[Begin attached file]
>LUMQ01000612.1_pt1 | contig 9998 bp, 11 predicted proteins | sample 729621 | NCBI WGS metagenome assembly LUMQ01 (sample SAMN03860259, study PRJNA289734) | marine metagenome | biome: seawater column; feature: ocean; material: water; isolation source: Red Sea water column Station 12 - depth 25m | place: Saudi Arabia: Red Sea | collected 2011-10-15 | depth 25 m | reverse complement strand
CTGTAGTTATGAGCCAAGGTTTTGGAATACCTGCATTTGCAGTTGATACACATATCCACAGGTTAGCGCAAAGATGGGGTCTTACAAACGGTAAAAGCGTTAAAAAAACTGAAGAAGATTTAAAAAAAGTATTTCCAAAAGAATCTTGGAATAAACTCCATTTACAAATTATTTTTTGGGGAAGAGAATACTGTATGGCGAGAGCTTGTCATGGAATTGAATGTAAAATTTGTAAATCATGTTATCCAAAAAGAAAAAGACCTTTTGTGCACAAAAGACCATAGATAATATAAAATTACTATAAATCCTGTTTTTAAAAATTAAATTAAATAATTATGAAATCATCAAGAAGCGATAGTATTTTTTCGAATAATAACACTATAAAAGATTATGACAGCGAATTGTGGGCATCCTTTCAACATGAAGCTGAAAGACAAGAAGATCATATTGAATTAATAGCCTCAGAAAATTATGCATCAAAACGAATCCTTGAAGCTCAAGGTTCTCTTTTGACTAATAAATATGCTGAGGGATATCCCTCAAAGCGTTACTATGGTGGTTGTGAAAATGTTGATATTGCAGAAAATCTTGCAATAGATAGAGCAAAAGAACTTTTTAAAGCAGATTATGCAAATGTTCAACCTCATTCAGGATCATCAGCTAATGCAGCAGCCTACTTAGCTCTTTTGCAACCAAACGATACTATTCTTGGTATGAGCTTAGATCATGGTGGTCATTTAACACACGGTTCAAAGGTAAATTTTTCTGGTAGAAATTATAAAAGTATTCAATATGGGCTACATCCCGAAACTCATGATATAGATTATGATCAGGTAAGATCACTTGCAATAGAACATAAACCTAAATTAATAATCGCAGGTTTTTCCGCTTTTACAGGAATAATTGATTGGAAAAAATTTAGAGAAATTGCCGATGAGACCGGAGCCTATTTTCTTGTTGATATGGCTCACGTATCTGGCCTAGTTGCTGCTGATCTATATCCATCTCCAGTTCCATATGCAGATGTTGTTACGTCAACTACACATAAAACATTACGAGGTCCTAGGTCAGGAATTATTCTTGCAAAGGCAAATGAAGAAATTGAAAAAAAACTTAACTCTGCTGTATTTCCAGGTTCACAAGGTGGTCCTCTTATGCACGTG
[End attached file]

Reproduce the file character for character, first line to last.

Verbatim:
>LUMQ01000612.1_pt1 | contig 9998 bp, 11 predicted proteins | sample 729621 | NCBI WGS metagenome assembly LUMQ01 (sample SAMN03860259, study PRJNA289734) | marine metagenome | biome: seawater column; feature: ocean; material: water; isolation source: Red Sea water column Station 12 - depth 25m | place: Saudi Arabia: Red Sea | collected 2011-10-15 | depth 25 m | reverse complement strand
CTGTAGTTATGAGCCAAGGTTTTGGAATACCTGCATTTGCAGTTGATACACATATCCACAGGTTAGCGCAAAGATGGGGTCTTACAAACGGTAAAAGCGTTAAAAAAACTGAAGAAGATTTAAAAAAAGTATTTCCAAAAGAATCTTGGAATAAACTCCATTTACAAATTATTTTTTGGGGAAGAGAATACTGTATGGCGAGAGCTTGTCATGGAATTGAATGTAAAATTTGTAAATCATGTTATCCAAAAAGAAAAAGACCTTTTGTGCACAAAAGACCATAGATAATATAAAATTACTATAAATCCTGTTTTTAAAAATTAAATTAAATAATTATGAAATCATCAAGAAGCGATAGTATTTTTTCGAATAATAACACTATAAAAGATTATGACAGCGAATTGTGGGCATCCTTTCAACATGAAGCTGAAAGACAAGAAGATCATATTGAATTAATAGCCTCAGAAAATTATGCATCAAAACGAATCCTTGAAGCTCAAGGTTCTCTTTTGACTAATAAATATGCTGAGGGATATCCCTCAAAGCGTTACTATGGTGGTTGTGAAAATGTTGATATTGCAGAAAATCTTGCAATAGATAGAGCAAAAGAACTTTTTAAAGCAGATTATGCAAATGTTCAACCTCATTCAGGATCATCAGCTAATGCAGCAGCCTACTTAGCTCTTTTGCAACCAAACGATACTATTCTTGGTATGAGCTTAGATCATGGTGGTCATTTAACACACGGTTCAAAGGTAAATTTTTCTGGTAGAAATTATAAAAGTATTCAATATGGGCTACATCCCGAAACTCATGATATAGATTATGATCAGGTAAGATCACTTGCAATAGAACATAAACCTAAATTAATAATCGCAGGTTTTTCCGCTTTTACAGGAATAATTGATTGGAAAAAATTTAGAGAAATTGCCGATGAGACCGGAGCCTATTTTCTTGTTGATATGGCTCACGTATCTGGCCTAGTTGCTGCTGATCTATATCCATCTCCAGTTCCATATGCAGATGTTGTTACGTCAACTACACATAAAACATTACGAGGTCCTAGGTCAGGAATTATTCTTGCAAAGGCAAATGAAGAAATTGAAAAAAAACTTAACTCTGCTGTATTTCCAGGTTCACAAGGTGGTCCTCTTATGCACGTG